The aim of this book is to analyse why and how states respond to human security, both at home and abroad.
Although states still define security as "the defense of territory" from military attack, increasingly security pertains to the protection of human beings from violence. This violence can emerge from rebels, drug traffickers, terrorism, and even environmental and demographic changes. While previous literature in this field has provided rich empirical detail about human security crises, it is generally quiet about how states respond to these crises.
State Responses to Human Security fills this lacuna by bringing in concepts from international security studies and focusing on states’ perceptions of power and the changing nature of human security. Instead of debating whether or not human security exists, the authors in this volume agree that human security has been redefined to include policies associated with violence toward individuals and groups, and draw on recent events in the Middle East, China and Mexico to understand how and when human security issues prompt state responses and affect international relations. The case studies analysed in this book suggest that states respond to human security threats differently, but in both the domestic context and abroad, power and perceptions matter greatly in shaping states’ reactions to human security concerns.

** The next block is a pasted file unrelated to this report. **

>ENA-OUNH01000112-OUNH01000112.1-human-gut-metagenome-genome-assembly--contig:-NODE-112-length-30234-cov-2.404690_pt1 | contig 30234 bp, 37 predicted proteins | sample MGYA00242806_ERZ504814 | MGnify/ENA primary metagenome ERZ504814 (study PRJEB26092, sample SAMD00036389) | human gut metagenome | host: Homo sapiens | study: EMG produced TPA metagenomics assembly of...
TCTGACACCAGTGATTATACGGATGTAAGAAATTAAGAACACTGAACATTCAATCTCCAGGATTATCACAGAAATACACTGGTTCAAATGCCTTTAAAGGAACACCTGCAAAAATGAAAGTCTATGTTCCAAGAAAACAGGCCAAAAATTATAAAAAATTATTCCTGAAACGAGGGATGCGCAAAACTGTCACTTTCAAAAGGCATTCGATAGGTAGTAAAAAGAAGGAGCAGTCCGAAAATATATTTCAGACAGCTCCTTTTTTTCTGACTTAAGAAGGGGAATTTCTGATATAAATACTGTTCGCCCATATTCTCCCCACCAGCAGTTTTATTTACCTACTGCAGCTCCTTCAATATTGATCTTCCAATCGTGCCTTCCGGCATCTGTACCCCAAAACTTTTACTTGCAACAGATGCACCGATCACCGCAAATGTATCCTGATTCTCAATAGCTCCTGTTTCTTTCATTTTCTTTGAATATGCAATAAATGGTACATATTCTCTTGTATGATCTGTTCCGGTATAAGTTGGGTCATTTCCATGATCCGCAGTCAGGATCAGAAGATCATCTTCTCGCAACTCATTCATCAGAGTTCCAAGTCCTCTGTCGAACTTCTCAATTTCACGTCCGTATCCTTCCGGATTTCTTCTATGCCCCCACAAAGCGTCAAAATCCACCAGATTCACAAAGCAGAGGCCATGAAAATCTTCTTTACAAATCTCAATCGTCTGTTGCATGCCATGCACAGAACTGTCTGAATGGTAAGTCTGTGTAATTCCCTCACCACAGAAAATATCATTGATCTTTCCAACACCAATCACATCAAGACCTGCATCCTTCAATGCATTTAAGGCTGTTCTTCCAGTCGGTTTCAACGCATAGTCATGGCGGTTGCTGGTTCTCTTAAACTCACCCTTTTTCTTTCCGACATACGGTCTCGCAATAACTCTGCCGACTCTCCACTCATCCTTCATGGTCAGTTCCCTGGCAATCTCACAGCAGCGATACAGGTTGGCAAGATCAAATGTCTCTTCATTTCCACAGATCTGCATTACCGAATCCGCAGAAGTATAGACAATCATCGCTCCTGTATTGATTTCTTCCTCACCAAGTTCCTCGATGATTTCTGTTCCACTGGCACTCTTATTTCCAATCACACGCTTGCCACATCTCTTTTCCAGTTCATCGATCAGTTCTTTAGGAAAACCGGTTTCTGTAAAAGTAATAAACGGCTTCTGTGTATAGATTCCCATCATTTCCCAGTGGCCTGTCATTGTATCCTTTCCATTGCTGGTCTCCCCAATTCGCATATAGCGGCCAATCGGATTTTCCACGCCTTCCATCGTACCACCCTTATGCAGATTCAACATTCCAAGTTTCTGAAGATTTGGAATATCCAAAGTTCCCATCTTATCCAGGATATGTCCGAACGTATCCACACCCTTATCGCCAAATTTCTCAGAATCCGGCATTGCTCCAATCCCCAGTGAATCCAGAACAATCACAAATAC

This book will be of much interest to students of human security, foreign policy, international relations and security studies in general.
Table of Contents
Foreword 1. Human Security Revisited 2. Unrest, Subversion, Repression and Human Security in China 3. A Hostile Environment? Lessons about Environmental Security from Post-Soviet Central Asia 4. Mexican Governors: The Nation’s New Viceroys 5. When to Hold and When to Fold: Assessing and Responding to Political Uprisings in Authoritarian Regimes 6. "Mexi-Stan": Human Security along the US--Mexico Border 7. Human Security and Human Rights for Detainees: The Effects of US Policy after 9/11 8. International Norms And Human Security: Libya, R2P, and the Humanitarian Intervention Consensus 9. The Future of Human Security: Taking Advantage of a States-First World 10: People, Power and the Arab Spring: Individual Wellbeing and Political Instability 11. Conclusion: The Emerging Picture of Human Security
Courtney Hillebrecht is an assistant professor at the University of Nebraska-Lincoln and has a PhD from the University of Wisconsin–Madison (2010).
Tyler R. White is a lecturer in International Politics at the University of Nebraska–Lincoln.
Patrice C. McMahon is an associate professor at the University of Nebraska–Lincoln. She is also the author/editor of three previous books, including, most recently, Statebuilding and the International Community (Routledge, 2012).